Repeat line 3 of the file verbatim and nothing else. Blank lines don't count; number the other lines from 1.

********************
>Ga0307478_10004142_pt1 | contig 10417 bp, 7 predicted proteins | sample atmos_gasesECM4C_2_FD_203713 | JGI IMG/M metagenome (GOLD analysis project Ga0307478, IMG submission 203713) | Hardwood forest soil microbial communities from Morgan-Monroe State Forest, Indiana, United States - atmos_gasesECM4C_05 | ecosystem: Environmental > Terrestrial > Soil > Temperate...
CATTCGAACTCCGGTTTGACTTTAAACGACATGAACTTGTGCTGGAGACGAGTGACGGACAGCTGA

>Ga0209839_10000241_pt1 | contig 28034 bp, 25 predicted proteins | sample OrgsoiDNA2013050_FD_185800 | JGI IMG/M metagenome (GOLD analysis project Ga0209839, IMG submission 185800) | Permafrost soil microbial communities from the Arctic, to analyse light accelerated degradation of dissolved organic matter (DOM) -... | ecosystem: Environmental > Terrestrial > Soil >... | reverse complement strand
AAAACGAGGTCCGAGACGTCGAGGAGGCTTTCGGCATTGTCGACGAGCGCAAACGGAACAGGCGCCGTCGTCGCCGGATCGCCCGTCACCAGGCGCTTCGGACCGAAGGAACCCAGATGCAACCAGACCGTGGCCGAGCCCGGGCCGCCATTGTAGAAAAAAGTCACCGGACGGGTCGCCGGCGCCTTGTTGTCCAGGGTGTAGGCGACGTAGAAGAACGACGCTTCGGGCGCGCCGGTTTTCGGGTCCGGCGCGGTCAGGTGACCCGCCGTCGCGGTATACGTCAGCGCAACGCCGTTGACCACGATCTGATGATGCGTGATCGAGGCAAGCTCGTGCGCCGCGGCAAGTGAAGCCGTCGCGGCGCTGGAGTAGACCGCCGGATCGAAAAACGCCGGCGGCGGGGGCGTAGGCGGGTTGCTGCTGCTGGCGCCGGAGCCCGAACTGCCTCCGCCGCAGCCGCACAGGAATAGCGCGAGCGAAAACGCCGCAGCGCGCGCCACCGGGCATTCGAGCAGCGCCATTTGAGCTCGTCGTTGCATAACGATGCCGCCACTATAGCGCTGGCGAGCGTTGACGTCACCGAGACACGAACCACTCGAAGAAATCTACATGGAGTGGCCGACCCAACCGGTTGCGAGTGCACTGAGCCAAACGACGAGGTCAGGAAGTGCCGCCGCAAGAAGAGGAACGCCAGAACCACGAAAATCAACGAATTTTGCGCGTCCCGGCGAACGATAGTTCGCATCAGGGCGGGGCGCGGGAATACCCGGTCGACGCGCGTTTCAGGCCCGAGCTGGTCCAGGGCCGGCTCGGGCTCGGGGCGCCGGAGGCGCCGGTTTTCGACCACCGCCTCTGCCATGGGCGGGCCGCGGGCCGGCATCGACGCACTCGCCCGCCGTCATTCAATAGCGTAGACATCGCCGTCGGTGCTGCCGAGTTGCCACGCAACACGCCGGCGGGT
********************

>Ga0209839_10000241_pt1 | contig 28034 bp, 25 predicted proteins | sample OrgsoiDNA2013050_FD_185800 | JGI IMG/M metagenome (GOLD analysis project Ga0209839, IMG submission 185800) | Permafrost soil microbial communities from the Arctic, to analyse light accelerated degradation of dissolved organic matter (DOM) -... | ecosystem: Environmental > Terrestrial > Soil >... | reverse complement strand